The lab, at the CDC's Roybal Campus in Atlanta, Georgia, was subsequently found to have carried out similar research on four other separate occasions within the previous decade.
The US is not the only culprit. In the UK, reports have suggested that there have been more than 100 cases of 'accidents or near-misses'. An investigation by The Guardian found reports from the Health and Safety Execustive (HSE) describing 116 incidents since April 2010. For example, a lab in Surrey meant to send dead anthrax bacteria to York and Belfast in the post, but the test tubes got mixed up and they accidentally sent live anthrax instead.
"In addition to concerns about accidental releases of super-pathogens created in the lab, there is also a risk of deliberate misuse to cause a man-made pandemic," said Lentzos. "While there certainly is a risk of crude bioterrorism attacks, what I worry more about is the potential for state or state-sponsored support of biological weapons.
"While the norm against biological weapons is strong, and the potential for state use is low, we cannot rely on biological weapons not being used in the future. This is coupled with an erosion of technological barriers to acquire and use bioweapons. Scientific advances could be used as a means to create and deploy new and sophisticated biological weapons for new types of warfare."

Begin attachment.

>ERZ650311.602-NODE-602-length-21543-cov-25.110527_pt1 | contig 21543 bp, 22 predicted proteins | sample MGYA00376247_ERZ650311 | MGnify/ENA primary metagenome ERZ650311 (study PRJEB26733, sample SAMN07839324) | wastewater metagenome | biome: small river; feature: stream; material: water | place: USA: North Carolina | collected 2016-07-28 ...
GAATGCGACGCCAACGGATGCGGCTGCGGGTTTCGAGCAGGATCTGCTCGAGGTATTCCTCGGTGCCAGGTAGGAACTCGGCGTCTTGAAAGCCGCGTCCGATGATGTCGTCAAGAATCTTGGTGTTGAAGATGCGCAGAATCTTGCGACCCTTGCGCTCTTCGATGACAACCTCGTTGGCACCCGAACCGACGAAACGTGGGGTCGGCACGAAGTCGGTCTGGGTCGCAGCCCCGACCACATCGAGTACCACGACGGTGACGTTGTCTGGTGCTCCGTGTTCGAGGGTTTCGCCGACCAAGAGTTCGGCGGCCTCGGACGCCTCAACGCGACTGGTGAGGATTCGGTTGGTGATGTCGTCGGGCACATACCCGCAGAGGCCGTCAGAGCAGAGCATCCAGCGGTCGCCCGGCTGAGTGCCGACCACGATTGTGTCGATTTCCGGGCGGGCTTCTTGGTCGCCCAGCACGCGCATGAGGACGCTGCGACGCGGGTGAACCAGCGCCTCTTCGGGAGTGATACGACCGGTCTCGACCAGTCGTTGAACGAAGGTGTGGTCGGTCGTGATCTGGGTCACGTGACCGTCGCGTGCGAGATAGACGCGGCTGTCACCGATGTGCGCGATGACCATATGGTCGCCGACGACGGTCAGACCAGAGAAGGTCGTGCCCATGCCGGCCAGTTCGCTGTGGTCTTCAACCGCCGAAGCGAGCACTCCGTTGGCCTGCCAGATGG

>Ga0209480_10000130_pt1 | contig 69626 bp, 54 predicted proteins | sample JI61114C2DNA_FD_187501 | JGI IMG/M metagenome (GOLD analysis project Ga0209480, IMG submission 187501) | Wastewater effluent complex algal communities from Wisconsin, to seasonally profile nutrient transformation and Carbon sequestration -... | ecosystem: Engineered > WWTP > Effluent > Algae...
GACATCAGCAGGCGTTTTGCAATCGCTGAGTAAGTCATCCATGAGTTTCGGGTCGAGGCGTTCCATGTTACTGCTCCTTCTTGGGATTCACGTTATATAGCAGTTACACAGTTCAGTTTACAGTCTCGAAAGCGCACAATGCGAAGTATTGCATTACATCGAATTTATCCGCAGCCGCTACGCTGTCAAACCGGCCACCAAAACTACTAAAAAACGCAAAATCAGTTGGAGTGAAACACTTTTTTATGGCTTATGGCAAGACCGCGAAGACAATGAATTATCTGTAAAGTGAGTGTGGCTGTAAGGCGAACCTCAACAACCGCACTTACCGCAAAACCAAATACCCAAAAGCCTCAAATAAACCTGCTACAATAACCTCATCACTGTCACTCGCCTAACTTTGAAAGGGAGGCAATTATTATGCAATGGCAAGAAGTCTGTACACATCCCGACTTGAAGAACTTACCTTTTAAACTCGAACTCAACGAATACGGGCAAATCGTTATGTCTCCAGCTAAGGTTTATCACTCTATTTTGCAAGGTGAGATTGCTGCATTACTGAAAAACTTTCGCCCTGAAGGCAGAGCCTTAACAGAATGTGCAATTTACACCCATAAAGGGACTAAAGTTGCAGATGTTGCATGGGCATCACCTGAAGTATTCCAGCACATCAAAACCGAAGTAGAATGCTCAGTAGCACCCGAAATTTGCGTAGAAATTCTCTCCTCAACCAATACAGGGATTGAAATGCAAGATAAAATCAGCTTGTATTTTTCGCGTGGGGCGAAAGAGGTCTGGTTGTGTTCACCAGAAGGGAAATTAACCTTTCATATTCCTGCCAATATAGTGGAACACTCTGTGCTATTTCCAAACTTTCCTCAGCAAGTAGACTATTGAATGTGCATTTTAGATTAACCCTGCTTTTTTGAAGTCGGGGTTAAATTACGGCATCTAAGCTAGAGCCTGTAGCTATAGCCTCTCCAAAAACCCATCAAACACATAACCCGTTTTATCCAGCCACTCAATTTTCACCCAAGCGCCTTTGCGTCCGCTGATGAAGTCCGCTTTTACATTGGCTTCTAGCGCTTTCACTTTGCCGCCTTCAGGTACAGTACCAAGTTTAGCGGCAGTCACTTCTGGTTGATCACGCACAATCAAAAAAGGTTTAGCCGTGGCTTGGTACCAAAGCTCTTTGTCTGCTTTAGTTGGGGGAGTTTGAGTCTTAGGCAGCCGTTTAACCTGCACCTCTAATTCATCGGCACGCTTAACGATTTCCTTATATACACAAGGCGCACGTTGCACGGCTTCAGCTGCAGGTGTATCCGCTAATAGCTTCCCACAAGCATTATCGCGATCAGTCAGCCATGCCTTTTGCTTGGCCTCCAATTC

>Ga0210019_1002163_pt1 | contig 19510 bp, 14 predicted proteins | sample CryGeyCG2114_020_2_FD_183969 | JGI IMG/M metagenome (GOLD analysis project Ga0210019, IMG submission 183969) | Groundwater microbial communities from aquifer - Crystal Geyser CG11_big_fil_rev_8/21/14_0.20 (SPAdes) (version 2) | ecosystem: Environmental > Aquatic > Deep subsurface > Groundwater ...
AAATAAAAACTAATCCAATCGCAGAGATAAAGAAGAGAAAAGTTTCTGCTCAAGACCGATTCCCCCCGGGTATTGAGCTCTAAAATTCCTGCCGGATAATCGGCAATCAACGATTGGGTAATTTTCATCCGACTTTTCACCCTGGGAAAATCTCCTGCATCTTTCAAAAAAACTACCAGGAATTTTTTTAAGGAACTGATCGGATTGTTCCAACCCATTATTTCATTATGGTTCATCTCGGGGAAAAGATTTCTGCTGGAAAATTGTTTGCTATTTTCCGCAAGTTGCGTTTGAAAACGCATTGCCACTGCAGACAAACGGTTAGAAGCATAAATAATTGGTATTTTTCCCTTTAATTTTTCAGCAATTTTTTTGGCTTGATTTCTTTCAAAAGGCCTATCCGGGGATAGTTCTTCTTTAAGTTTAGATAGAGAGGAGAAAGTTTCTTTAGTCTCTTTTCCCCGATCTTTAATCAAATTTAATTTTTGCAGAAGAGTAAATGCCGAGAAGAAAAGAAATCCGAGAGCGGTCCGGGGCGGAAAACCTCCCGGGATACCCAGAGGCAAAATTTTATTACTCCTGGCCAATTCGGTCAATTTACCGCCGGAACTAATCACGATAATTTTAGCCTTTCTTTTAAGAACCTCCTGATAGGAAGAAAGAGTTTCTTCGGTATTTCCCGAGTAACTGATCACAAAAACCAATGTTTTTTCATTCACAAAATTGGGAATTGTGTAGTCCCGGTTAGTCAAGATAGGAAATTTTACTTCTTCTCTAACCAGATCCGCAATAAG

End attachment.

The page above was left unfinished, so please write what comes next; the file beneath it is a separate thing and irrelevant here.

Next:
Lentzos refers to an FBI case which saw a disgruntled US government scientist send letters to two senators and several news offices. These letters were riddled with anthrax spores he was working with, and five people were killed with another 17 becoming infected.
We do not know when the US government will make a decision on the gain-of-function technique. The symposium is a chance for experts to make recommendations to put forward.
That said, some researchers – including Filippa Lentzos – think the meeting is a turning point in a year-and-a-half long policy process on how to best regulate research that enhances pathogens. "The risks of this research are broader than just technical safety concerns," she said. "We need to incorporate wider social, ethical, environmental and security concerns into the risk/benefit assessments."